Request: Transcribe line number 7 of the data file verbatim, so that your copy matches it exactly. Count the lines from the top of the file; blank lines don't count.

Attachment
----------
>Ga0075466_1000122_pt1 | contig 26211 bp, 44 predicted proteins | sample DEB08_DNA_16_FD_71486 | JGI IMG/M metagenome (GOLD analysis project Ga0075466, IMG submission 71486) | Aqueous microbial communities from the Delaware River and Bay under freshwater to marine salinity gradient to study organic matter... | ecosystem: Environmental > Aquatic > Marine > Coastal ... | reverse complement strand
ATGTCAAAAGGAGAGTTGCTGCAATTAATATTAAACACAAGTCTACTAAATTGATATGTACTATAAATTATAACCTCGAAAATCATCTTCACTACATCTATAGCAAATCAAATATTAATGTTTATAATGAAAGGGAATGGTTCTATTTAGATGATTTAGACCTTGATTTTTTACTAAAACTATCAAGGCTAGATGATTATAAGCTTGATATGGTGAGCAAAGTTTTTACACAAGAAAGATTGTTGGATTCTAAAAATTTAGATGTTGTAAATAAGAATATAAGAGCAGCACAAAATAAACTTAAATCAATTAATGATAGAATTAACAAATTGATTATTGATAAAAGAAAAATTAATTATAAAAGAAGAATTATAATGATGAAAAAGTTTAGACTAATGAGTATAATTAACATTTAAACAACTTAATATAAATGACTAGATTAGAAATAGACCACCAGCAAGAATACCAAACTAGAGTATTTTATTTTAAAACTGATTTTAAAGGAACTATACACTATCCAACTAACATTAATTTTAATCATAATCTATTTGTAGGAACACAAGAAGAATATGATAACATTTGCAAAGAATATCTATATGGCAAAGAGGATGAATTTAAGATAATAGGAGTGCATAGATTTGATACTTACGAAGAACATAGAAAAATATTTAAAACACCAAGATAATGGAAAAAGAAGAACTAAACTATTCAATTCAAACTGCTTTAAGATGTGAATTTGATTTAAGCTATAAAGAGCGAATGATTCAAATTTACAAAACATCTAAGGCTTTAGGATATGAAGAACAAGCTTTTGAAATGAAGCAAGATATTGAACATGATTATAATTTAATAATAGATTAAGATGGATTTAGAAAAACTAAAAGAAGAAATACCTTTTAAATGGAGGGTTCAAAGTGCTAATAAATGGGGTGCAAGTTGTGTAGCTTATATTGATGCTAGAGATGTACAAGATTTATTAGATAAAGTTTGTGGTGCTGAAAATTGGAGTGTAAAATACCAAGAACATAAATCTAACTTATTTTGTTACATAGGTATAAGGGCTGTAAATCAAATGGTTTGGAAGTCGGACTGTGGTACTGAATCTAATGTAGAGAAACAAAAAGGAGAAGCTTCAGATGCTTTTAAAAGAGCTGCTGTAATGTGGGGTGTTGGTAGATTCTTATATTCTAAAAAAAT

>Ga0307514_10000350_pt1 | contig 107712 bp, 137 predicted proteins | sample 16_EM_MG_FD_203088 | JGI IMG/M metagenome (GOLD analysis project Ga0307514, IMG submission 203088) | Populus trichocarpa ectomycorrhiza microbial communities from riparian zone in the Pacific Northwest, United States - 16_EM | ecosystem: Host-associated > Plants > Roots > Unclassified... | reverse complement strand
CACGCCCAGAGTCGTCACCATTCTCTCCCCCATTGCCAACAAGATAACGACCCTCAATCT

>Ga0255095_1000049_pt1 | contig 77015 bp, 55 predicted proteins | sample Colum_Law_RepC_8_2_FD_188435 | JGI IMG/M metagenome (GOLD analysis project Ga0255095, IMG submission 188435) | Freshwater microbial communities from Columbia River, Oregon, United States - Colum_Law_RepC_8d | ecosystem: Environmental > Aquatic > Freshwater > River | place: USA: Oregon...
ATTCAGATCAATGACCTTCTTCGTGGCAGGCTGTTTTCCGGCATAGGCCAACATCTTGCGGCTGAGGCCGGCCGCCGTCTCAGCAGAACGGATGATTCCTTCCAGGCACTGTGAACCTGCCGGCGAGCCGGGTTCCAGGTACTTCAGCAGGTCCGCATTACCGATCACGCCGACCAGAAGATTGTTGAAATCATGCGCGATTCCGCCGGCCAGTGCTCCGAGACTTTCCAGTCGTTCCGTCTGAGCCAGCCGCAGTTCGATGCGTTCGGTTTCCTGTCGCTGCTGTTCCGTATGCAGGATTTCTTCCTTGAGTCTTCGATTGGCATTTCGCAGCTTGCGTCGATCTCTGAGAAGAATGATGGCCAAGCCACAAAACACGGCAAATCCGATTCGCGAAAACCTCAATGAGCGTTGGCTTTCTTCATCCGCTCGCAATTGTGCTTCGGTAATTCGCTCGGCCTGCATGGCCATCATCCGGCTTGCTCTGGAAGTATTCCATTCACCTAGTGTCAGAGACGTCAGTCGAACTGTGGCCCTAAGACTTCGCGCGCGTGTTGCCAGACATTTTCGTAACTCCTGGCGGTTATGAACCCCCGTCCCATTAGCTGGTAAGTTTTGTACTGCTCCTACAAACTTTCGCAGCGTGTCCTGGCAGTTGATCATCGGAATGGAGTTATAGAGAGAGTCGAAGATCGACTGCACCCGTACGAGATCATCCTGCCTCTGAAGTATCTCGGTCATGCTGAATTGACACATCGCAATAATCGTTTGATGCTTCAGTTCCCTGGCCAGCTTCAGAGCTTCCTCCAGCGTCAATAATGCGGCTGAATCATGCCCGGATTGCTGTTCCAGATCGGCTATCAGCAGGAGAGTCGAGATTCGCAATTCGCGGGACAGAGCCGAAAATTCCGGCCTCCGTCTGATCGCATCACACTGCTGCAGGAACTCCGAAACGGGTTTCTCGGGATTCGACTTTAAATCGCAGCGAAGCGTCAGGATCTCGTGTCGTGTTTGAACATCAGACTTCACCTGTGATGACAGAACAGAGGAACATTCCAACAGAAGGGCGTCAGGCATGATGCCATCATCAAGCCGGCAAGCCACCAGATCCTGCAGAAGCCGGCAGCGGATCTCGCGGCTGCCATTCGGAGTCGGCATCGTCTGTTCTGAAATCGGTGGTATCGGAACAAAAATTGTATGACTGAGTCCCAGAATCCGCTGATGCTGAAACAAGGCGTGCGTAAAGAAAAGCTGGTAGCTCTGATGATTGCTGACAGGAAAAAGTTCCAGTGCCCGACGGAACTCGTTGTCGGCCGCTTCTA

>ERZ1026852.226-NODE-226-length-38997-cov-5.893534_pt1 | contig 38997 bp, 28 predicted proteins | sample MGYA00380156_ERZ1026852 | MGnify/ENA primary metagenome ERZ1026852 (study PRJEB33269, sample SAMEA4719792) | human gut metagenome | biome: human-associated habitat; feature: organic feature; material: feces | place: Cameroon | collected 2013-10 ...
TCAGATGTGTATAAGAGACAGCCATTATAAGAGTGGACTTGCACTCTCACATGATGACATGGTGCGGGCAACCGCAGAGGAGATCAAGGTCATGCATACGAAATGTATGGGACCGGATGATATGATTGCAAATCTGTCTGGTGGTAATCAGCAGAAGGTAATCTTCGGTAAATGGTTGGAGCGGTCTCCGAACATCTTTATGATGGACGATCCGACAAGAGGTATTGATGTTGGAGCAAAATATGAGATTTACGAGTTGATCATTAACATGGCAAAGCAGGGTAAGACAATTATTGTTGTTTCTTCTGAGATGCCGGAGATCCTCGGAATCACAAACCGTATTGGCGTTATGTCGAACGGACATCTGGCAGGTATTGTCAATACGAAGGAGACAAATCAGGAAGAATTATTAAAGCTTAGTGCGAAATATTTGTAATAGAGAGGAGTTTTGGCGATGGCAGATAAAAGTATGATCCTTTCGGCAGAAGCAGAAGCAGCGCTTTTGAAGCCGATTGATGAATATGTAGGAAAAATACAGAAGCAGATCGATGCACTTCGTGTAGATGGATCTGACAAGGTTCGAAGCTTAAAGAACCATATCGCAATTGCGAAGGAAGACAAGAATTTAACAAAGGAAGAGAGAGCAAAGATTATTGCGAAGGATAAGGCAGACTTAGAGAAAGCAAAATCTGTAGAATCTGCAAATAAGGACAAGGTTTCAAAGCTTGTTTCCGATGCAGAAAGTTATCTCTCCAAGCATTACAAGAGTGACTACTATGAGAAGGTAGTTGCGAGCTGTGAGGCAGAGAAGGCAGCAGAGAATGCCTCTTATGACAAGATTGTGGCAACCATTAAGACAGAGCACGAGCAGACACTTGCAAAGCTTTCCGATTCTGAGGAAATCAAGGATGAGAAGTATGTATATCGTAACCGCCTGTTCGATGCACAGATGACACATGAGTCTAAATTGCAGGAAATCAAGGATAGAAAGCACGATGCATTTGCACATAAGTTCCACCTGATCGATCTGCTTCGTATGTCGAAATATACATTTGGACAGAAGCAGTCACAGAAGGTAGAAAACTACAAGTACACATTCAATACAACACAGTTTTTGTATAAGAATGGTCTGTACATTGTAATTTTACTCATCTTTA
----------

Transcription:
>ERZ1026852.226-NODE-226-length-38997-cov-5.893534_pt1 | contig 38997 bp, 28 predicted proteins | sample MGYA00380156_ERZ1026852 | MGnify/ENA primary metagenome ERZ1026852 (study PRJEB33269, sample SAMEA4719792) | human gut metagenome | biome: human-associated habitat; feature: organic feature; material: feces | place: Cameroon | collected 2013-10 ...